Charge occurs in integral units (…,-2,-1,0,1,2,…) which count the number of extra, or missing, electrons surrounding that atom relative to the number of protons in the nucleus.Atoms themselves are very small and the number of different kinds of atoms is not large enough to account for the range and diversity of chemical substances we observe.

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CHEMICAL ENTITIES

around us. However, atoms commonly join together semi-permanently in a process called chemical bonding to form molecules, which consist of multiple atoms joined together in stable configurations. There are many different ways for atoms to join together through a wide range of bond strengths and flexibilities. The strongest bond is the covalent bond, which is when two atoms share a pair of electrons in an energetically stable orbit between them. Units of covalently bound atoms are called molecules. Ionic bonding occurs when electrostatic attraction brings together a positively charged atom or molecule and a negatively charged atom or molecule.

List of Figures 
List of Tables 
List of Acronyms 
1 Introduction 
1.1 Research questions 
1.2 Out of Scope 
1.3 Statement of the contributions 
1.4 Structure
2 Some chemistry background 
2.1 Chemical entities 
2.2 Properties of chemical entities
2.3 Chemical substances
3 Chemical Structures
3.1 Representation
3.1.1 MOLfile
3.1.2 Chemical Markup Language
3.1.3 SMILES
3.1.4 InChI and InChIKey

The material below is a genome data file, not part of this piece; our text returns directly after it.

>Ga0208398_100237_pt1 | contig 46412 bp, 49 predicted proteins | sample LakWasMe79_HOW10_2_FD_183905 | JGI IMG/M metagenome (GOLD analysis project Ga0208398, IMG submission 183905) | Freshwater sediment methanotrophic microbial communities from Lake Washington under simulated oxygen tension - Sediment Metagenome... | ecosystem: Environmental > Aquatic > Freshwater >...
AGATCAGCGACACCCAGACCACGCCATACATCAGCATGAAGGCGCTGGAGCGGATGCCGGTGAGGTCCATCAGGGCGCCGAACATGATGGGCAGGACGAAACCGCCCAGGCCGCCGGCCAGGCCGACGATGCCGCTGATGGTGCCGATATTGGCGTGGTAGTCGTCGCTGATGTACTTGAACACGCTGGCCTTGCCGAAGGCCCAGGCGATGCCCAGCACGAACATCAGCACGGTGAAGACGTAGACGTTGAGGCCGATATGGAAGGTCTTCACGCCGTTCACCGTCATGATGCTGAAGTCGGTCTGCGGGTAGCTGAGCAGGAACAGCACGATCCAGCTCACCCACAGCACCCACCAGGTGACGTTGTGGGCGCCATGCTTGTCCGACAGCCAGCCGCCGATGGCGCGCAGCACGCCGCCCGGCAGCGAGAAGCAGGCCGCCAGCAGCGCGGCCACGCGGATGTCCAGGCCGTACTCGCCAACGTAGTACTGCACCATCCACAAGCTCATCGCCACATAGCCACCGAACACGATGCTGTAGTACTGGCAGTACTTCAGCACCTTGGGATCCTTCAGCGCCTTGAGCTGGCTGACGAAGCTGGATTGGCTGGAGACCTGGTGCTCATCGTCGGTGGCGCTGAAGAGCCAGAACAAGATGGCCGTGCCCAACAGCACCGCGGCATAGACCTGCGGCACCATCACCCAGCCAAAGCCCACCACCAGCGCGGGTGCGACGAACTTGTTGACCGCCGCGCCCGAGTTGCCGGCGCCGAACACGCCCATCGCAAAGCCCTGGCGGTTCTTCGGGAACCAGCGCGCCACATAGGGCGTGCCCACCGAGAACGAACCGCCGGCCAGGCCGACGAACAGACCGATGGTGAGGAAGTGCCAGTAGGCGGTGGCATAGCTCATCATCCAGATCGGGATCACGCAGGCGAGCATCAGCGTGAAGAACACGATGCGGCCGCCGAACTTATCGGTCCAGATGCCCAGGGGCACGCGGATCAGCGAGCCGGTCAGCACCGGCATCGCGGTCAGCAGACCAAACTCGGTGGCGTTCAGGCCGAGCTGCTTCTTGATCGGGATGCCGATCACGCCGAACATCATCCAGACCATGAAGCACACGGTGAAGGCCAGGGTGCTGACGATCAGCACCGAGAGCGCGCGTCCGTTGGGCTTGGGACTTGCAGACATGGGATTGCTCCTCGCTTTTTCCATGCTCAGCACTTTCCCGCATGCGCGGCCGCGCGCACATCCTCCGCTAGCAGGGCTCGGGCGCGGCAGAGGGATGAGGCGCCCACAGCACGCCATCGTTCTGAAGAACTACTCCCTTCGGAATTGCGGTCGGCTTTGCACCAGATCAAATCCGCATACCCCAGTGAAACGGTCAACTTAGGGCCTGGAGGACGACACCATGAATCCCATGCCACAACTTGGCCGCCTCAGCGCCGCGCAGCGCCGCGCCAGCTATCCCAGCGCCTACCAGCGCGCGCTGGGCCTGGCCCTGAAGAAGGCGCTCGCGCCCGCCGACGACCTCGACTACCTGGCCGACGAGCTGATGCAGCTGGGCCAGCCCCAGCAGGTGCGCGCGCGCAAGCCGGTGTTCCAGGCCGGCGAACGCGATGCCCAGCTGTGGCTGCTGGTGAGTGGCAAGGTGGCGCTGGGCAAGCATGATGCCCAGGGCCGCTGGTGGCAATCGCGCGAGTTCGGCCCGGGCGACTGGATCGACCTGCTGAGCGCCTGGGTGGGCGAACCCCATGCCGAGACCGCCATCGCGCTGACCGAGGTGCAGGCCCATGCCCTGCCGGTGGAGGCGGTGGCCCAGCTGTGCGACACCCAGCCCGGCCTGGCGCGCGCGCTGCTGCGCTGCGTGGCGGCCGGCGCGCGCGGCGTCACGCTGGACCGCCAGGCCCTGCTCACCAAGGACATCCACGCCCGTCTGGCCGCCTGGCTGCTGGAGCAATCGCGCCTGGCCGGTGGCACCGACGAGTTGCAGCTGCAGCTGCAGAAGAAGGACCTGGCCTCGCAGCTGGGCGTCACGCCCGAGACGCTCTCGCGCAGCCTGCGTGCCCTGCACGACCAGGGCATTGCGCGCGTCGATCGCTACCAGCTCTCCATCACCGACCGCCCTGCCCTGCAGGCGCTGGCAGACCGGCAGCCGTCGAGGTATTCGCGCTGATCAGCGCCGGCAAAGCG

3.2 Sources of chemical data
4 Description Logics 
4.1 Logical representation
4.2 Semantic networks and frames
4.3 From semantic networks to Description Logics 
4.3.1 A note about syntax
4.4 The definition of complex concepts 
4.4.1 Constructors
4.4.2 The TBox
4.5 Knowledge about individuals
4.5.1 Defining a Description Logics (DL) knowledge base
4.6 Semantics 
4.7 Reasoning 
4.7.1 Terminological inferences
4.7.2 Assertional inferences and query answering
4.7.3 Open world semantics
4.7.4 Decidability and complexity
4.8 Basic DL languages 
5 Rules 
5.1 Semantics
5.2 Reasoning 
6 OWL – the Web Ontology Language 
6.1 Background 
6.1.1 A note about terminology
6.2 Expressivity and Web Ontology Language (OWL) flavours
6.3 Notes on semantics
6.4 OWL Syntaxes
6.5 Tools for working with OWL ontologies 
6.6 Semantic Web Rule Language 
7 Representing chemical structures in OWL 
7.1 Structured Objects
7.2 Representation in TBox 
7.3 Representation in ABox 
7.4 Representation with Rules 
8 Description Graphs 
8.1 Definition
8.2 Decidability of Reasoning 
8.2.1 Boundedness of graphs
8.2.2 Separation of properties
8.2.3 Acyclicity
8.3 Rules 
8.3.1 Definition
8.4 Implementation
9 Software design and implementation 
9.1 Overview 
9.2 Architecture 
9.2.1 Downloadable files
9.3 Software libraries
9.3.1 Chemical data conversion
9.3.2 Programmatic manipulation of OWL ontologies
9.3.3 Reasoning over graph-enriched knowledge bases
9.4 Implementation 
9.4.1 Ontology
9.4.2 Description Graphs
9.4.3 Rules
10 Results 
10.1 Classification based on substructures 
10.2 Determination of chemical properties from graphs 
10.3 Scalability of reasoning over knowledge base 
11 Discussion 
11.1 Structure-based chemical classification by expert systems
11.2 Related work 
11.3 Comparison of our research to previous efforts 
12 Conclusion 
Bibliography 
Appendices